PPI rises, but remains below year-ago levels; inflation expected to stay in check

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Despite another larger than usual gain in the producer price index, inflation remains tame compared to last year, and economists, and the Federal Reserve, are not worried about an outbreak of higher prices.

Final demand PPI rose 0.3% in August, while the core rate, which excludes food and energy, gained 0.4%, data released by the Labor Department Thursday showed.

The August rise follows a 0.6% climb in July for the headline number, while the core rose 0.5% in July.

Economists polled by IFR Markets projected each would increase 0.2% in the month.

The final demand index fell 0.2% for the year ending in August; economists predicted it would drop 0.3%.

Core PPI year-over-year is up 0.6%; economists expected a 0.3% gain.

“The increase in August, lifts the change year-over-year PPI to -0.2% from -0.4%, well above its low of -1.5% year-over-year in April, but below its pre-pandemic average of 1.6%,” said Roiana Reid, U.S. economist at Berenberg Capital Markets. “The core PPI saw its third consecutive month of increases, lifting its year-over-year change to 0.3% from 0.1% but still remaining well below February’s year-over-year increase of 1.4%.”

She added, "pipeline inflationary pressures remained benign” in the month.

“Inflation is likely to remain low over the next year as the effects of the pandemic dominate,” Reid said. “Beyond 2021, the path of inflation depends on fiscal policy, the Fed’s monetary policy, in particular its desire for above-2% inflation, and inflation expectations.”

Initial claims
Jobless claims held at a seasonally adjusted 884,000 in the week ended Sept. 5 from the previous week’s upwardly revised level, originally reported as 881,000 the Labor Department said Thursday.

Economists polled by IFR Markets projected 838,000 claims in the week.

“Just a week away from the half-year mark of sustained and elevated new unemployment claims, the latest number was unchanged,” said Mark Hamrick, senior economic analyst at Bankrate. The number of claims is still "more than four times the average early this year of 218,000 in the 11 weeks before the pandemic mushroomed."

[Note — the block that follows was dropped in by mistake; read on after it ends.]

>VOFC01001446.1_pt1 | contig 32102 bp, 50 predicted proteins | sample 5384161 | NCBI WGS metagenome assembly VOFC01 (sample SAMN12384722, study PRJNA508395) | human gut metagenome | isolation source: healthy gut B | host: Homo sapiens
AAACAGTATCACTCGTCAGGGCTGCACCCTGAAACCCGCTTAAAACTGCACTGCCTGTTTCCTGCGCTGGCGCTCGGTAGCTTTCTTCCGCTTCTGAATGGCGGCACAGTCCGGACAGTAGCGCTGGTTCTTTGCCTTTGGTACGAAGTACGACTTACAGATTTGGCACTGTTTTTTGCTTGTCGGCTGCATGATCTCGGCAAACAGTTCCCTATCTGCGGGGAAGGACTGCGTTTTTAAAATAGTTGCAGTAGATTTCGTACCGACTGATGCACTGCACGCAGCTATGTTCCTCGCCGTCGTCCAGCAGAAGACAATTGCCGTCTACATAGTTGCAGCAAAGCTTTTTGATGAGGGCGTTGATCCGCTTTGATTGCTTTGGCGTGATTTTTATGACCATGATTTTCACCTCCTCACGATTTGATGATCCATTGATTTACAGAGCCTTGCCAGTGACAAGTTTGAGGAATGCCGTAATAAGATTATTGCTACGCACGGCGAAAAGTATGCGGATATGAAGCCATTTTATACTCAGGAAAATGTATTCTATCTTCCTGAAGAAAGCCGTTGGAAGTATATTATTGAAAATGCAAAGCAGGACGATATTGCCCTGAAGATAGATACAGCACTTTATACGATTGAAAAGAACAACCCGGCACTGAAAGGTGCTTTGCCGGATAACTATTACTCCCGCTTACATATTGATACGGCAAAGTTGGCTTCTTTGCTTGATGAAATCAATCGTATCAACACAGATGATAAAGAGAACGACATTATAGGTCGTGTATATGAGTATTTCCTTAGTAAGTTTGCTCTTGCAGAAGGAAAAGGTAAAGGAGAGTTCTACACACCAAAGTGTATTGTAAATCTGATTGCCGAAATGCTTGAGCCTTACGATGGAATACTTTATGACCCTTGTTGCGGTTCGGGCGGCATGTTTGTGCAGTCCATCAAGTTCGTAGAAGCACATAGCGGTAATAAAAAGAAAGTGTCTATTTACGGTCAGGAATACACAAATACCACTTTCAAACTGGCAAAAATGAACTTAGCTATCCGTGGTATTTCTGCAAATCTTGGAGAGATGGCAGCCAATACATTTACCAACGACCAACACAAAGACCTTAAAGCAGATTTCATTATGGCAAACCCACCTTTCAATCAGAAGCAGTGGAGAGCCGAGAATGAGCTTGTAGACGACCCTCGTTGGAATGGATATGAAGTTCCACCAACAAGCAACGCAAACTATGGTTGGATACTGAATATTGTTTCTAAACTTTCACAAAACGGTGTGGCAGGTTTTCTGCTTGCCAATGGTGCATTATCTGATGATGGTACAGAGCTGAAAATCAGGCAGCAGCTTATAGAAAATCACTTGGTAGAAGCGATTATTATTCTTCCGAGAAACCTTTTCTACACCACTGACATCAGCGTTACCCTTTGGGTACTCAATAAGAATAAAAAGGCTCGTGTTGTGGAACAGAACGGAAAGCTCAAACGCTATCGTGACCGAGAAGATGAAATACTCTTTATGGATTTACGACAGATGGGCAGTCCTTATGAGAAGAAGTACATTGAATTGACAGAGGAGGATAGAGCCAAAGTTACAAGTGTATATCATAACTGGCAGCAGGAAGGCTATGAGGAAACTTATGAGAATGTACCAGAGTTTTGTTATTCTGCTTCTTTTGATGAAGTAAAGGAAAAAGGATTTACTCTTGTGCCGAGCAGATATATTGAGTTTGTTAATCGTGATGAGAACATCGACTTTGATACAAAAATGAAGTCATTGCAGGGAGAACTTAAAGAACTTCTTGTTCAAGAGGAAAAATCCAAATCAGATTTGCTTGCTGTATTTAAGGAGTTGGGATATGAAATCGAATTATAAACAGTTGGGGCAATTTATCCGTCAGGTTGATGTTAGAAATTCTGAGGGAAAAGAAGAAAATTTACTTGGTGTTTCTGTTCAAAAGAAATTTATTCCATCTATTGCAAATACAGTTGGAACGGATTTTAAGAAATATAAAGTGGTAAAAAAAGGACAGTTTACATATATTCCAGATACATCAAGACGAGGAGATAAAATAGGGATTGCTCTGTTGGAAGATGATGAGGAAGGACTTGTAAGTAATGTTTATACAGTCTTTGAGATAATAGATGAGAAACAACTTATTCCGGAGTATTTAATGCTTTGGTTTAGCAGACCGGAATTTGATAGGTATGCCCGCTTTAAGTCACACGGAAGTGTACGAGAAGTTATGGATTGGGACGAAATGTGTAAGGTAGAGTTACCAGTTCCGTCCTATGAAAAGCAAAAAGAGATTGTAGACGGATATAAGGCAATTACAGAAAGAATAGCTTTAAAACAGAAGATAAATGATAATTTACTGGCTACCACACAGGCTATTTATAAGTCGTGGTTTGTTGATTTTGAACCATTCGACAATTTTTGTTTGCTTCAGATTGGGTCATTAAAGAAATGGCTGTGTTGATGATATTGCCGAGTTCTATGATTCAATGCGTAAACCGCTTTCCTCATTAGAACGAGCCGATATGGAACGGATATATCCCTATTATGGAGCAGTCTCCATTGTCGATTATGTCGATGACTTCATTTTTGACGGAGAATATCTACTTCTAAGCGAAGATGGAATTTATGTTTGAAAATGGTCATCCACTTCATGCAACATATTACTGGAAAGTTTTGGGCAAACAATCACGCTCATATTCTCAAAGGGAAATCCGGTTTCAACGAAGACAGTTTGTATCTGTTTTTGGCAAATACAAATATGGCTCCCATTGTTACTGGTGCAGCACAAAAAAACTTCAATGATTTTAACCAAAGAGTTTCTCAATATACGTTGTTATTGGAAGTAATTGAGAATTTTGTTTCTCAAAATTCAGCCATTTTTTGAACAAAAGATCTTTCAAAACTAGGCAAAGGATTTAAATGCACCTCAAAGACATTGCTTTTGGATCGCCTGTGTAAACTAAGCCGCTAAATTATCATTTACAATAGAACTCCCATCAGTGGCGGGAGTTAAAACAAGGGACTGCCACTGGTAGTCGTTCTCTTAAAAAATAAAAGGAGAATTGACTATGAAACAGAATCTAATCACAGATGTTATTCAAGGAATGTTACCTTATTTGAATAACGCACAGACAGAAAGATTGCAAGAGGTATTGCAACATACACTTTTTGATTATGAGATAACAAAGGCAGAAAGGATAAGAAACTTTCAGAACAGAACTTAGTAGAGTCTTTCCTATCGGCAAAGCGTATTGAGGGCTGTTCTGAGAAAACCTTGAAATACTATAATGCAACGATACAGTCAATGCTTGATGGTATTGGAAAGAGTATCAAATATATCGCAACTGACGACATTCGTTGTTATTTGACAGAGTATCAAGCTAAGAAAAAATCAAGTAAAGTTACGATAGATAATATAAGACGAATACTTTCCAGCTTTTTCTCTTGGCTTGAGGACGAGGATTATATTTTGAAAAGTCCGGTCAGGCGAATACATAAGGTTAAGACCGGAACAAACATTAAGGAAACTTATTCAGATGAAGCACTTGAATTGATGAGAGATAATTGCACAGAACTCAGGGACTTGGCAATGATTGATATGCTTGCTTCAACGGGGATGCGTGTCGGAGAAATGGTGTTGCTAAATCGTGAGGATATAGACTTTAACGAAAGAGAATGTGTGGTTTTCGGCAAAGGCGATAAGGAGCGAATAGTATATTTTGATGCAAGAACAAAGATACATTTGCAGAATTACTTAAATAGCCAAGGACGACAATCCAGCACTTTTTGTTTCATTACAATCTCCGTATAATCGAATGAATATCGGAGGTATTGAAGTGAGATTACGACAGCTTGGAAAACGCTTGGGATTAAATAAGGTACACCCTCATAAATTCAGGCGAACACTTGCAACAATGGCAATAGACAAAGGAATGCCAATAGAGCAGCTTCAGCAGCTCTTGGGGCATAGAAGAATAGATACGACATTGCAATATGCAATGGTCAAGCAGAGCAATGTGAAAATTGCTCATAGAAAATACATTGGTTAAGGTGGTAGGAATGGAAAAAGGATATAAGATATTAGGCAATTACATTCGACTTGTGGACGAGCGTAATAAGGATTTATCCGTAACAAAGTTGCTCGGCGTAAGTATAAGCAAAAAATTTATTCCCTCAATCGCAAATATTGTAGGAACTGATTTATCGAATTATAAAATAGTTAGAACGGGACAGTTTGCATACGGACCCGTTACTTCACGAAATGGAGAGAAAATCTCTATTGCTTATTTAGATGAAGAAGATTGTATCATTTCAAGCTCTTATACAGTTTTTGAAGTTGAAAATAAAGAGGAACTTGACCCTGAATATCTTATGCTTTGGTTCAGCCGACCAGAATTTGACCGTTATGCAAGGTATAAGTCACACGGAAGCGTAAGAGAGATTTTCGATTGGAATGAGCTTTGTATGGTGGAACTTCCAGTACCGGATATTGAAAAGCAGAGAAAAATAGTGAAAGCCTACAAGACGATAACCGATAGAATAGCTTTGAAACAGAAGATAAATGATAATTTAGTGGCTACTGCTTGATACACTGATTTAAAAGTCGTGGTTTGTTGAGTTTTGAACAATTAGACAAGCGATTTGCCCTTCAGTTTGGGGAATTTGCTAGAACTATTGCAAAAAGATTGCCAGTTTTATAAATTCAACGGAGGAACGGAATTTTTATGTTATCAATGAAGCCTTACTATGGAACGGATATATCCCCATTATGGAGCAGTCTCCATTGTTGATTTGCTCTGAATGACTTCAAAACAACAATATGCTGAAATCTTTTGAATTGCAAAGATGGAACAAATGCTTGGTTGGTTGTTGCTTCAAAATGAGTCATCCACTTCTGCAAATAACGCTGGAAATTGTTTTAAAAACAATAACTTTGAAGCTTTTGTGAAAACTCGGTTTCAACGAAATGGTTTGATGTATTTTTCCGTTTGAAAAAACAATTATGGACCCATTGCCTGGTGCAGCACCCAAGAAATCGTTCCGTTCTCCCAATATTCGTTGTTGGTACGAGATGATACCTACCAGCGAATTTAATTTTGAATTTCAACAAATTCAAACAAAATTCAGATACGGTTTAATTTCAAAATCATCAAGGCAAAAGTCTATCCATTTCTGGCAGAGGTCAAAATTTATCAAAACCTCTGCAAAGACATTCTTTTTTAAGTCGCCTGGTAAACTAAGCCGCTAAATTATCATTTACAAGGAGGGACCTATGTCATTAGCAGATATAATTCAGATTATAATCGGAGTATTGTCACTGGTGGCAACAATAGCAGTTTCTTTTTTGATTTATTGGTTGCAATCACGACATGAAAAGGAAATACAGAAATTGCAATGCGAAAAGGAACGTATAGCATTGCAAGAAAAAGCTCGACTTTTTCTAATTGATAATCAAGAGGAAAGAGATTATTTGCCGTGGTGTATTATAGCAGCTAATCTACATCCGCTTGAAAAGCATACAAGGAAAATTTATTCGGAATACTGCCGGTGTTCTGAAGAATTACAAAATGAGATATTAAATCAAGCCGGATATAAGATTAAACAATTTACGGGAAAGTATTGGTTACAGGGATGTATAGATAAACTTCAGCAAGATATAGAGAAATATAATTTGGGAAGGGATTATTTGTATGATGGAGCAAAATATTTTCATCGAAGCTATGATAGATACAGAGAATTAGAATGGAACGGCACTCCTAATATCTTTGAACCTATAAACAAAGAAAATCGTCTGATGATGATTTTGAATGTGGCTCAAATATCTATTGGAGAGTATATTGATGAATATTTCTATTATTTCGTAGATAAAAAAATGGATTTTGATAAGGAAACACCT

Continuing claims rose to 13.385 million on the week ended Aug. 29 from an upwardly revised level of 13.292 million a week earlier, first reported as 13.254 million.

“With the summer months behind, the seasonal aspects of COVID-19 including the need to spend more time inside pose risks to the economy,” Hamrick said. And businesses in college towns are hurt by school closings, especially now that they're used “to welcome back students as customers. Back-to-school, Halloween and holiday shopping will all have a constrained mode this year. As brick-and-mortar retailers, bars and restaurants continue to operate below par, the risk of permanent job loss remains ever present."

Ed Moya, senior market analyst at OANDA, believes the claims data confirm the labor market rebound has “hit a brick wall.”

“It will probably take a few more lackluster readings to force Washington D.C. to do something,” he said. “Both initial jobless claims and continuing claims came in higher than forecasts. Claims surged in California, Texas and Louisiana. Claims still remain elevated and this pretty much confirms the Fed is going nowhere.”

The states with the largest rise in claims in the week ending Aug. 29 were: California (22,647), Texas (4,521), Louisiana (3,662), Tennessee (1,288), and Missouri (1,226), while the states with the biggest drops were: Florida (6,057), Georgia (5,485), Pennsylvania (2,627), Wisconsin (1,422), and Michigan (1,159).

"A number of key states saw increases in their reported claims, including Texas and California,” Hamrick said. "The recent August employment report highlighted that jobs are being restored at a slowing pace with a deficit of more than 12 million positions still to recover compared to February."

Wholesale trade
Wholesale inventories fell 0.3% in July, after declining a revised 1.3% in June, first reported as a 0.1% drop, the Commerce Department said Thursday.

Economists expected inventories to fall 0.1%.

Total inventories were 5.6% below the July 2019 level.

Sales of merchant wholesalers increased 4.6% in the month, after a 9.0% jump in June, first reported as an 8.8% gain, but are down 4.0% year-over-year.

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Economic indicators Jobless claims Inflation